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This recording features Elsie Locke, Connie Birchfield and Freda Cook talking about their political activities in the 1930's during the Depression.
Connie Birchfield recalls in 1932 one-third of the working population of New Zealand were unemployed. She discusses the way women would try and keep a home together on very little income.
Freda Cook says she had a pot of soup on the stove at all times, and she knew how to scavenge rotting vegetables and cut out the good parts to go in the pot. But she had a horror of going hungry. Men could get a three-penny hot meal, which was quite substantial. She talks about the moral judgements people had to make, such as a teacher bringing home left-over food from her pupils' school lunches to feed hungry neighbours.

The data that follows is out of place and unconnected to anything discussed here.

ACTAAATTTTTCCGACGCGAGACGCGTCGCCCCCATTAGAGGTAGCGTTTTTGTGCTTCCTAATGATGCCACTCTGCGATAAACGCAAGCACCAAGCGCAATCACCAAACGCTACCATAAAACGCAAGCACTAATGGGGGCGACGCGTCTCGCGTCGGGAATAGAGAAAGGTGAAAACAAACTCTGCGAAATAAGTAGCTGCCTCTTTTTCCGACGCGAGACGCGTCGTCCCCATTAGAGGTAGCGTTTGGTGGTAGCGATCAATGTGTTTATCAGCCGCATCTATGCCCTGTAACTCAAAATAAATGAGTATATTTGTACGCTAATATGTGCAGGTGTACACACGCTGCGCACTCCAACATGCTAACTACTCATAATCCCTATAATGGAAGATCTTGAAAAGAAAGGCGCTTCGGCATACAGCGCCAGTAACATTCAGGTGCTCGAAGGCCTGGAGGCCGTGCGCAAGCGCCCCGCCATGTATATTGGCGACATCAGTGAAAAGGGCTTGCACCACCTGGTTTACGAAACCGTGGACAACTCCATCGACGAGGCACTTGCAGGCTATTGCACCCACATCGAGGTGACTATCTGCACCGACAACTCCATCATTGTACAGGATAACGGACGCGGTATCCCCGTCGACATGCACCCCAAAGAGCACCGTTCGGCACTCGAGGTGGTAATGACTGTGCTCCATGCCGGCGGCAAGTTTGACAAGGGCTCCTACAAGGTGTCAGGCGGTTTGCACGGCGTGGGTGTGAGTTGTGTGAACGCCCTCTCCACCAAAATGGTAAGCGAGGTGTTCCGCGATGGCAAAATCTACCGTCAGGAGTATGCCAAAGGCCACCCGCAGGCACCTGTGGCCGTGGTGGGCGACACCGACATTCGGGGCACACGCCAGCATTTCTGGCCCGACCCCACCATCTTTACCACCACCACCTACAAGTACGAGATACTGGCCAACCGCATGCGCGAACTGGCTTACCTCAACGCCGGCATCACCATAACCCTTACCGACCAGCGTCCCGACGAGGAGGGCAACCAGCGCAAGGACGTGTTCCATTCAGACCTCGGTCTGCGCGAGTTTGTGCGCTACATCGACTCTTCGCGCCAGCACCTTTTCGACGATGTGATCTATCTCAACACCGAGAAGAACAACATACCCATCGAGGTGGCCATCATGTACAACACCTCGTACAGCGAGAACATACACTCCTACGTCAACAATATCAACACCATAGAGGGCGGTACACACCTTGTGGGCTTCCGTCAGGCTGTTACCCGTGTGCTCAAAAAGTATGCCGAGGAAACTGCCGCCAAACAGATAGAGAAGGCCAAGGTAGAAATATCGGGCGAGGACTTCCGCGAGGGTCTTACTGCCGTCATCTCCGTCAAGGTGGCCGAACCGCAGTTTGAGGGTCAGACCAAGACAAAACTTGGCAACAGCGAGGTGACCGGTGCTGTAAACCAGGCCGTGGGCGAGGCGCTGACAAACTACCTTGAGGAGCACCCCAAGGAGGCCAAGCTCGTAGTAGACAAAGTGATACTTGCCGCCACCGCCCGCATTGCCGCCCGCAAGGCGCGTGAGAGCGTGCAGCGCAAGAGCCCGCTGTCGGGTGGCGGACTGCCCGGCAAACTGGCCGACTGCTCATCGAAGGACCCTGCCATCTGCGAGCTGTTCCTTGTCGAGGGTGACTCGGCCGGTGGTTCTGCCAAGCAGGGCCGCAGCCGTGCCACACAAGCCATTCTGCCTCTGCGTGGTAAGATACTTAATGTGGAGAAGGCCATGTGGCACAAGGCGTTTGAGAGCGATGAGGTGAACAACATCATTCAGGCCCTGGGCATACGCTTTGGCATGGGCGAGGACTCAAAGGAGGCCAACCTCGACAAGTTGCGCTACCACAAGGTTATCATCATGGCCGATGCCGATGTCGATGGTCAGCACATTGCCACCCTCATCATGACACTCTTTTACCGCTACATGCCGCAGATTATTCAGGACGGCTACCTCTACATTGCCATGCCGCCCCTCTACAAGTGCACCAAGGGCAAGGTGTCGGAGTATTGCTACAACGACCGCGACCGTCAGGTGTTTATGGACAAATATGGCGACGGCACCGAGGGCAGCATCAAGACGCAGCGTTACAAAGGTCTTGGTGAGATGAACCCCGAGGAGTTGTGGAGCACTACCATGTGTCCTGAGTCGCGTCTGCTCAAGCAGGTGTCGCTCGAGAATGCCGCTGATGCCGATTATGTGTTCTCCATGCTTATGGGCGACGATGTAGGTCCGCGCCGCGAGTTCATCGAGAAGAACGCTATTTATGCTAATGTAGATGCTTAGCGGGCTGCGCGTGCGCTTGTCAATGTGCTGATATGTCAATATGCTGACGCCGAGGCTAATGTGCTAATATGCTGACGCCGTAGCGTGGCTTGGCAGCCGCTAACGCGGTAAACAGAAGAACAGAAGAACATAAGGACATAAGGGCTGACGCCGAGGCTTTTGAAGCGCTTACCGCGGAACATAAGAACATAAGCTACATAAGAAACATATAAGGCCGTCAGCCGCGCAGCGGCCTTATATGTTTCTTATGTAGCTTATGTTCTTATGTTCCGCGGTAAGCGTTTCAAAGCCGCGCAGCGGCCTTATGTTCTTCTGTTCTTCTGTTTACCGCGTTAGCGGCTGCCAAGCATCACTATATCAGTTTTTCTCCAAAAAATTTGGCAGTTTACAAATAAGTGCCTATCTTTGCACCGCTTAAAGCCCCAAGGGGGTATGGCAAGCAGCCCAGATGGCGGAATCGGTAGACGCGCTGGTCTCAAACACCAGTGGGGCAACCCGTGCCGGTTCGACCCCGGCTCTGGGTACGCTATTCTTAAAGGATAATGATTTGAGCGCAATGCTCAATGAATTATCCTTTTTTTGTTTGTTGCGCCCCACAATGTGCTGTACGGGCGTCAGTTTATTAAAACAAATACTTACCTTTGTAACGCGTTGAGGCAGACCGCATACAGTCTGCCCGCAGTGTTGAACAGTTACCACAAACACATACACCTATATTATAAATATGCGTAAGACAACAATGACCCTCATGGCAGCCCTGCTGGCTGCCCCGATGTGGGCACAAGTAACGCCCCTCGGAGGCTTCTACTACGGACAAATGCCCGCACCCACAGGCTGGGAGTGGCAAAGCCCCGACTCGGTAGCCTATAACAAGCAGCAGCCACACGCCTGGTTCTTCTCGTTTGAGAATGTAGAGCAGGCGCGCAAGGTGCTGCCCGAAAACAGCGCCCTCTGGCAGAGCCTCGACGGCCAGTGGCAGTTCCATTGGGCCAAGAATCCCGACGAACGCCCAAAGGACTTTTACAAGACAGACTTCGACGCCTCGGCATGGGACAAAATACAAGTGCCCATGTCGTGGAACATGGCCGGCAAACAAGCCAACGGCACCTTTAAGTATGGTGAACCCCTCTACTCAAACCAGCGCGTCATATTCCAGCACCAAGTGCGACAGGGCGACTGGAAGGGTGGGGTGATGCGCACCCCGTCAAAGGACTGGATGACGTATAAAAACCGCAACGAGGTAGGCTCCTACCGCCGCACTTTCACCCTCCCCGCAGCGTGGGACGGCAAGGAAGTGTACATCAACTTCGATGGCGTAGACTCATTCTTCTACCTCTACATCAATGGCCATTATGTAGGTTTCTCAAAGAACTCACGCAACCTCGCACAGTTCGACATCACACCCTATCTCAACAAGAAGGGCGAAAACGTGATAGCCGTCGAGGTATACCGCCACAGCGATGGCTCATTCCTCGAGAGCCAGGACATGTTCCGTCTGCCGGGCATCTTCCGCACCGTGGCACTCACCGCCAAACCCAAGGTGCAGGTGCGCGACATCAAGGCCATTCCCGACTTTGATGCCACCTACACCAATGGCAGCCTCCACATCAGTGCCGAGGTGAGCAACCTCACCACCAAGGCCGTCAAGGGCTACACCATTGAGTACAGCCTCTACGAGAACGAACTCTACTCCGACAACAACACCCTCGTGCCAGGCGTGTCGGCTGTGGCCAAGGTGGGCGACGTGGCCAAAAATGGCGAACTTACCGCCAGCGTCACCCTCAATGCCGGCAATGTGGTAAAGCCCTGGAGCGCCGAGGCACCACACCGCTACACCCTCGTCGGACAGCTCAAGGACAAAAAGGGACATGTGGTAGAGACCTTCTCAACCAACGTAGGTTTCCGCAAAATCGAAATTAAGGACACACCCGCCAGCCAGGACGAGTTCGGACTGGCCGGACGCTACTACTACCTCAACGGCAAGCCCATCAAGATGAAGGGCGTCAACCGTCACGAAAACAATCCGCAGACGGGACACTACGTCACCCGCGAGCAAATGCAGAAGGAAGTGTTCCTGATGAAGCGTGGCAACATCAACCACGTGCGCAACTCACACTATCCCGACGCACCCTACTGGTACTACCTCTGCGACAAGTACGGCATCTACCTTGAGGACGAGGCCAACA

A third woman [probably Elsie Locke] tells a story about the unemployed men still restricting the role of women in their movement, who ended up forming their own committees and study camps
Freda Cook talks about her involvement in protests at Parliament, shouting out from the Stranger's Gallery, calling for higher taxes on those on higher incomes.
Reference number 24167
Media type AUDIO
Collection Sound Collection
BIRCHFIELD, Connie, Speaker/Kaikōrero
COOK, Freda, Speaker/Kaikōrero
Locke, Elsie, 1912-2001, Speaker/Kaikōrero
Broadcasting Corporation of New Zealand (estab. 1976, closed 1988), Broadcaster
Date 23 Aug 1976